Cracks in Haftar’s Coalition? Internal Challenges to a Strongman’s Political-Military Alliance

By: Kevin Truitte, Columnist

Photo by: The Guardian

Rogue general Khalifa Haftar has emerged as the preeminent military and political leader in eastern Libya. Since declaring his goal of defeating Islamist groups and “liberating” the country in 2014, Haftar has built a political-military coalition of forces in eastern Libya, including the self-styled Libyan National Army (LNA)—an umbrella of nationalist militias fighting under his command. Today, General Haftar has gone from merely a rogue actor in a fractured state full of them to a powerful political player, courted by regional and Western governments. However, despite prevailing views in the West, Haftar’s coalition is one of diverse actors and interests, with often diverging priorities and personalities. While Haftar provides a center of gravity, the eastern Libyan coalition is a complex collection of different elements that further complicate efforts to bring a political solution to the country.

A former Qaddafi ally turned dissident, Haftar returned to Libya during the 2011 uprising. His rise to political prominence began in February 2014, when he announced he would “save” Libya from the Islamist groups—including al-Qaeda affiliate Ansar al-Sharia—that dominated the then-legitimate democratic legislature, the General National Congress.[i] After the very same Islamist militias ousted the House of Representatives from Tripoli following Libya’s 2014 parliamentary elections, Haftar launched “Operation Dignity” to liberate the city of Benghazi and defeat “terrorists and extremists” across the country. [ii];[iii] Nearly four years later, General Haftar’s Libyan National Army has “liberated” Benghazi from al-Qaeda, Islamic State, and Islamist-linked forces, secured oil ports in Libya’s oil crescent, and claims to control the majority of the country’s territory—including gains by allied forces in the west and south. [iv];[v];[vi];[vii];[viii]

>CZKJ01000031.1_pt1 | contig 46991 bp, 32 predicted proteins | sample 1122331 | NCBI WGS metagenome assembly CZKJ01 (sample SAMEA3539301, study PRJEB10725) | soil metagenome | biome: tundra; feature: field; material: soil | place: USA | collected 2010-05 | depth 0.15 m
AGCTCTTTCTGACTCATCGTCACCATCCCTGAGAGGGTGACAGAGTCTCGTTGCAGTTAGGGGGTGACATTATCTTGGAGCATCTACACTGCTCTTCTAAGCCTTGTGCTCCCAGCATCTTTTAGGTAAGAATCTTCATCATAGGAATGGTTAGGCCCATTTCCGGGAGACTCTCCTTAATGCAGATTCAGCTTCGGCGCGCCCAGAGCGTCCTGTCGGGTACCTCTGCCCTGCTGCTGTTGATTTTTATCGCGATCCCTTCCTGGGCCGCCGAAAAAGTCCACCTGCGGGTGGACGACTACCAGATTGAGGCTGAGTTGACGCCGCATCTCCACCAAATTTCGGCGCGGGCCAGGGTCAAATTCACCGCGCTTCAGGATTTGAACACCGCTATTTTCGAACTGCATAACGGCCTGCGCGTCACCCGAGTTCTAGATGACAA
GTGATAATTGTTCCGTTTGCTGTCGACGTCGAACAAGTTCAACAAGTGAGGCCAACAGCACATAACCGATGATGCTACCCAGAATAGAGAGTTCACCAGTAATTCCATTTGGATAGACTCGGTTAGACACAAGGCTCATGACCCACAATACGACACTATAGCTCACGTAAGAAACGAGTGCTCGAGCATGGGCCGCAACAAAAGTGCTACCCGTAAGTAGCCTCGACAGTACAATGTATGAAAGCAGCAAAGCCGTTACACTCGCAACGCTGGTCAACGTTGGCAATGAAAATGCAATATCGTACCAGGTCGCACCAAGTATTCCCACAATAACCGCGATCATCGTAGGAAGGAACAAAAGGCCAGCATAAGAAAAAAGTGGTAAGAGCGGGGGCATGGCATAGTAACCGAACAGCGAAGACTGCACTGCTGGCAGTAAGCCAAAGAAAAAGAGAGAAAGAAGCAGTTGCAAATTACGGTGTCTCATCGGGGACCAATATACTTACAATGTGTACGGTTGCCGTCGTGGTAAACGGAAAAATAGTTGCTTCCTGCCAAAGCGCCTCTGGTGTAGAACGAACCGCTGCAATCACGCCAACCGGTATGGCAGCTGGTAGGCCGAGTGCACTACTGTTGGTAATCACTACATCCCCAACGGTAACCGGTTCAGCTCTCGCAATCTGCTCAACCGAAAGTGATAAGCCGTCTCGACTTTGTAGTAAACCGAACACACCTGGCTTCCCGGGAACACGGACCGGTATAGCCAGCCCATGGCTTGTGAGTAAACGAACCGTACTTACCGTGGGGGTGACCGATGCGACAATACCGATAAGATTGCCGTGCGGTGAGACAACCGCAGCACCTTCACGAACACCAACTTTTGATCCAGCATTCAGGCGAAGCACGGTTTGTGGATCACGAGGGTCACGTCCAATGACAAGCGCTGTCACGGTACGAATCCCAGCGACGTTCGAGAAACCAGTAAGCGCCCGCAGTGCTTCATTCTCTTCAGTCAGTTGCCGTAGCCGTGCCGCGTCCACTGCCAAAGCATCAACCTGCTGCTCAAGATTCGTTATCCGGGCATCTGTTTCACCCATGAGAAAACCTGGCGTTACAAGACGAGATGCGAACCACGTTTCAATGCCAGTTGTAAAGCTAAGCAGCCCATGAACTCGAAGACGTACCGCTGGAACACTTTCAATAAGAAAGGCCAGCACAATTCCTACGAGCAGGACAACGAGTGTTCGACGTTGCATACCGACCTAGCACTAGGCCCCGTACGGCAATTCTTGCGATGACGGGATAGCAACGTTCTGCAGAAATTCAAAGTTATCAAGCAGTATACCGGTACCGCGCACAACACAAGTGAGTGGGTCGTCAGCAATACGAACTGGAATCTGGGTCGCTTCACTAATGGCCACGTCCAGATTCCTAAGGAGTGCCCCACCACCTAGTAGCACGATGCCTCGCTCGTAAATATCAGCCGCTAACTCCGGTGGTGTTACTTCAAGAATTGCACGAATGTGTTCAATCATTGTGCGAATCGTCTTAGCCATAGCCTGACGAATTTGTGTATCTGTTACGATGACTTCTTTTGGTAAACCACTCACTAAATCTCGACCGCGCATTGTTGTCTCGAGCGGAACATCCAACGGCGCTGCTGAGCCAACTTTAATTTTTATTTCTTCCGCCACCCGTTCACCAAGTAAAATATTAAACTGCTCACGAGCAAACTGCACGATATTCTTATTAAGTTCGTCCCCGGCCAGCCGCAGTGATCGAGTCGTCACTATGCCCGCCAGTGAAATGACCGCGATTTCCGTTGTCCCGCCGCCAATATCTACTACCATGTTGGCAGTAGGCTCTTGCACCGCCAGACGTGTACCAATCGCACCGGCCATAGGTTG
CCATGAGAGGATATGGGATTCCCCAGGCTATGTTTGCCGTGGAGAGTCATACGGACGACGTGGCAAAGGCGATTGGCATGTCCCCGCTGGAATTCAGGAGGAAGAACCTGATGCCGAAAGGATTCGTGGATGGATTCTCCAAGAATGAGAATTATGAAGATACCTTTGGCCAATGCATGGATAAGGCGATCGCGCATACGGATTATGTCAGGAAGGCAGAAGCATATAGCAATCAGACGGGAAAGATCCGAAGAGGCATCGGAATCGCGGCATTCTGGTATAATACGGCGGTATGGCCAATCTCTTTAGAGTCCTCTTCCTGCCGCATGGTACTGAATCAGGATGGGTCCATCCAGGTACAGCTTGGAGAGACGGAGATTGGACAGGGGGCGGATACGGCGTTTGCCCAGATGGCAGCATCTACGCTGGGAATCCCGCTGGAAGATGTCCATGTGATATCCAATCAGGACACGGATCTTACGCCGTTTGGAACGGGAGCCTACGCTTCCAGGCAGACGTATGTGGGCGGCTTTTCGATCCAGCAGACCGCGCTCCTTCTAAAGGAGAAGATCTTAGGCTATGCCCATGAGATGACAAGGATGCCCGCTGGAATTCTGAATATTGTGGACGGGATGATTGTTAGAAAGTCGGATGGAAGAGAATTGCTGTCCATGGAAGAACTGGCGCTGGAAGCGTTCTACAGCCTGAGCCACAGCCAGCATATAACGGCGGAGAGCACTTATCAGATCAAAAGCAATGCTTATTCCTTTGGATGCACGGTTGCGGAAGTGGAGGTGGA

While the LNA’s military successes have solidified Haftar’s influence in Libya, this so-called “army” has really been built on a coalition of allied groups, and not without internal divisions. Groups such as the religious Madkhali Salafist militias have fought under the banner of the LNA, but have also sought to impose strict religious and social restrictions on areas under their control, regardless of local tradition.[ix] Other LNA outfits, such as the “Avengers of Blood” Battalion, have been accused of carrying out revenge attacks and executions.[x] The LNA’s al-Saiqa “Special Forces,” in particular, have recently been a headache for Haftar’s military leadership. In February 2018, LNA leadership arrested Mahmoud al-Werfalli, a commander in the Saiqa forces, on behalf of the International Criminal Court, where he is wanted for the war crime of publicly executing prisoners. Al-Werfalli was released the next day, after the militia’s fighters protested and clashed with Benghazi authorities.[xi] The following week, General Haftar demanded that 150 al-Saiqa members be surrendered for precipitating the riots.[xii] Haftar also transferred the top commander of al-Saiqa, Wanis Bukhamada, and two of his militia’s battalions to Derna.[xiii] The move of the popular LNA leader, ostensibly for an upcoming offensive against Islamists in the coastal city, in reality appears more likely to eliminate the potential political challenge Bukhamada poses.